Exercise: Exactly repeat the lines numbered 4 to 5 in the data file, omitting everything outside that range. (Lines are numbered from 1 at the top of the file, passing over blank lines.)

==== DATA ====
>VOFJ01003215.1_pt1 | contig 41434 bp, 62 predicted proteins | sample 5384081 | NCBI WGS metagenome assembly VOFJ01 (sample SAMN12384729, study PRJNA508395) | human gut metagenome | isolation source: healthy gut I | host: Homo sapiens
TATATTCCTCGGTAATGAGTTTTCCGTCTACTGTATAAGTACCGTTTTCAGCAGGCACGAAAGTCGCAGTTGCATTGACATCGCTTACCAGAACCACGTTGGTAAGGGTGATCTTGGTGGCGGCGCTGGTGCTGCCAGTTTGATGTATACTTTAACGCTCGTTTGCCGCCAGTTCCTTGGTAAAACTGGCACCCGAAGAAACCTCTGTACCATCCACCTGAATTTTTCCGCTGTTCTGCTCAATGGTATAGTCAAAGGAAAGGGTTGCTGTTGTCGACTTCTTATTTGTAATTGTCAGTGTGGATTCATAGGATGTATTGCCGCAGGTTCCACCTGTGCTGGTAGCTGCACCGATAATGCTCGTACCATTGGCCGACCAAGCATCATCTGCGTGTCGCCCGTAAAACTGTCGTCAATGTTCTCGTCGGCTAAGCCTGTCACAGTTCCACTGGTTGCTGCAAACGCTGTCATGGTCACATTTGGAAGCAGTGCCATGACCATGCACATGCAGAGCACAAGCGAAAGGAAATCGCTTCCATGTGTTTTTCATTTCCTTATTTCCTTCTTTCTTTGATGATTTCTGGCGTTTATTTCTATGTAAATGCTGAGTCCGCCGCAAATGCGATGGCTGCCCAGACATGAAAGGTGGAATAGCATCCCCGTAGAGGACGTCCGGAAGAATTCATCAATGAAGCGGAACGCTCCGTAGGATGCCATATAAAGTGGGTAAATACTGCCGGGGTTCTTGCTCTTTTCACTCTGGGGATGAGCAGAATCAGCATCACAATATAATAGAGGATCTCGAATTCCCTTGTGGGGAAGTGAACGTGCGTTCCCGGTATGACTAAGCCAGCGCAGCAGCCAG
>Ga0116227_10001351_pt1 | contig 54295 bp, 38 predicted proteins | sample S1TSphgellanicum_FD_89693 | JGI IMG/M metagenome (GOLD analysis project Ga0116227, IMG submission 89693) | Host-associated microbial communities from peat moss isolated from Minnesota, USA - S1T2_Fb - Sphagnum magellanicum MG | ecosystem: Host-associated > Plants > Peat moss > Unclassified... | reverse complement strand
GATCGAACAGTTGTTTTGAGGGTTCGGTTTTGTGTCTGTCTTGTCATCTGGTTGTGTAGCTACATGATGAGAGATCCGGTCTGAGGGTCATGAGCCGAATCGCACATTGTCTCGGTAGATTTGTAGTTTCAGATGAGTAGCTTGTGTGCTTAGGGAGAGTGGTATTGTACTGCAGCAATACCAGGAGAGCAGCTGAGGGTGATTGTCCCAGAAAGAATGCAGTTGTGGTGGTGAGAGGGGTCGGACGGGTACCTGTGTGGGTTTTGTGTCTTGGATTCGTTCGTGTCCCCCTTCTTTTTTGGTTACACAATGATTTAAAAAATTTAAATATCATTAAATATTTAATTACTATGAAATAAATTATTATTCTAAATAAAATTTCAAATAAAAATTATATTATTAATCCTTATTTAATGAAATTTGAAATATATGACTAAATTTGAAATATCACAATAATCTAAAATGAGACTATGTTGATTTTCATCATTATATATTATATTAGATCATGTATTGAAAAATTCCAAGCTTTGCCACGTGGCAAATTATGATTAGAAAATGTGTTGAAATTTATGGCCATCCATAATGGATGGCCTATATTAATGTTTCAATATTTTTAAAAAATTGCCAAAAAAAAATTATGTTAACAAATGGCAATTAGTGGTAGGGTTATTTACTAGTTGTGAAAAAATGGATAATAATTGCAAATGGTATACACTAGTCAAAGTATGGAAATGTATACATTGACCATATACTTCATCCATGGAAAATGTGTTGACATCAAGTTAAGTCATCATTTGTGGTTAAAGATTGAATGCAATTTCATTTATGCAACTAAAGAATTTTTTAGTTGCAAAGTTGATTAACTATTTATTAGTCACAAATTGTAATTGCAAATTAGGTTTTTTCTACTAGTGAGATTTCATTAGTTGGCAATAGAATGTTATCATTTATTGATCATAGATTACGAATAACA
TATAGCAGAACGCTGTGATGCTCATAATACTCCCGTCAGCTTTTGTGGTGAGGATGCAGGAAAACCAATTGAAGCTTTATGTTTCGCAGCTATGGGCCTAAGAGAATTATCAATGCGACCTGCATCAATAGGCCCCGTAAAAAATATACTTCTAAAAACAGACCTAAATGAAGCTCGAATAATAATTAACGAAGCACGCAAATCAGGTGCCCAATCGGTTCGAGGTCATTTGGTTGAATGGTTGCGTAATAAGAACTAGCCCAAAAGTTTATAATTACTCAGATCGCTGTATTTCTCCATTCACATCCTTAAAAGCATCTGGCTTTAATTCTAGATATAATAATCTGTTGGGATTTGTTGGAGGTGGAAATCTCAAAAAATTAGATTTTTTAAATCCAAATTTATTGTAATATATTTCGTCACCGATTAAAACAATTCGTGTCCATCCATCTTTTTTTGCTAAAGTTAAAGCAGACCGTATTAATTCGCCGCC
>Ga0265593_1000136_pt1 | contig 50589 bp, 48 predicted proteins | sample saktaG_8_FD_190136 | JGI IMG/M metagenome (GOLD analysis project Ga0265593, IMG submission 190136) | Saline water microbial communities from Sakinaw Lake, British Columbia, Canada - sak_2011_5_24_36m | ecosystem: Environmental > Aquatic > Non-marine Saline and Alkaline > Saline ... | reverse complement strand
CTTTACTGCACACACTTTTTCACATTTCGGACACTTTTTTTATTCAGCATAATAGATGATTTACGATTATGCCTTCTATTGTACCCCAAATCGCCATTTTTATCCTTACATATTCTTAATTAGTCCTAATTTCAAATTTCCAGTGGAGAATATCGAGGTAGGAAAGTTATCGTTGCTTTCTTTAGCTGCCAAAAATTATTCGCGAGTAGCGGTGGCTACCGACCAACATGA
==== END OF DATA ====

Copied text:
GATCGAACAGTTGTTTTGAGGGTTCGGTTTTGTGTCTGTCTTGTCATCTGGTTGTGTAGCTACATGATGAGAGATCCGGTCTGAGGGTCATGAGCCGAATCGCACATTGTCTCGGTAGATTTGTAGTTTCAGATGAGTAGCTTGTGTGCTTAGGGAGAGTGGTATTGTACTGCAGCAATACCAGGAGAGCAGCTGAGGGTGATTGTCCCAGAAAGAATGCAGTTGTGGTGGTGAGAGGGGTCGGACGGGTACCTGTGTGGGTTTTGTGTCTTGGATTCGTTCGTGTCCCCCTTCTTTTTTGGTTACACAATGATTTAAAAAATTTAAATATCATTAAATATTTAATTACTATGAAATAAATTATTATTCTAAATAAAATTTCAAATAAAAATTATATTATTAATCCTTATTTAATGAAATTTGAAATATATGACTAAATTTGAAATATCACAATAATCTAAAATGAGACTATGTTGATTTTCATCATTATATATTATATTAGATCATGTATTGAAAAATTCCAAGCTTTGCCACGTGGCAAATTATGATTAGAAAATGTGTTGAAATTTATGGCCATCCATAATGGATGGCCTATATTAATGTTTCAATATTTTTAAAAAATTGCCAAAAAAAAATTATGTTAACAAATGGCAATTAGTGGTAGGGTTATTTACTAGTTGTGAAAAAATGGATAATAATTGCAAATGGTATACACTAGTCAAAGTATGGAAATGTATACATTGACCATATACTTCATCCATGGAAAATGTGTTGACATCAAGTTAAGTCATCATTTGTGGTTAAAGATTGAATGCAATTTCATTTATGCAACTAAAGAATTTTTTAGTTGCAAAGTTGATTAACTATTTATTAGTCACAAATTGTAATTGCAAATTAGGTTTTTTCTACTAGTGAGATTTCATTAGTTGGCAATAGAATGTTATCATTTATTGATCATAGATTACGAATAACA
TATAGCAGAACGCTGTGATGCTCATAATACTCCCGTCAGCTTTTGTGGTGAGGATGCAGGAAAACCAATTGAAGCTTTATGTTTCGCAGCTATGGGCCTAAGAGAATTATCAATGCGACCTGCATCAATAGGCCCCGTAAAAAATATACTTCTAAAAACAGACCTAAATGAAGCTCGAATAATAATTAACGAAGCACGCAAATCAGGTGCCCAATCGGTTCGAGGTCATTTGGTTGAATGGTTGCGTAATAAGAACTAGCCCAAAAGTTTATAATTACTCAGATCGCTGTATTTCTCCATTCACATCCTTAAAAGCATCTGGCTTTAATTCTAGATATAATAATCTGTTGGGATTTGTTGGAGGTGGAAATCTCAAAAAATTAGATTTTTTAAATCCAAATTTATTGTAATATATTTCGTCACCGATTAAAACAATTCGTGTCCATCCATCTTTTTTTGCTAAAGTTAAAGCAGACCGTATTAATTCGCCGCC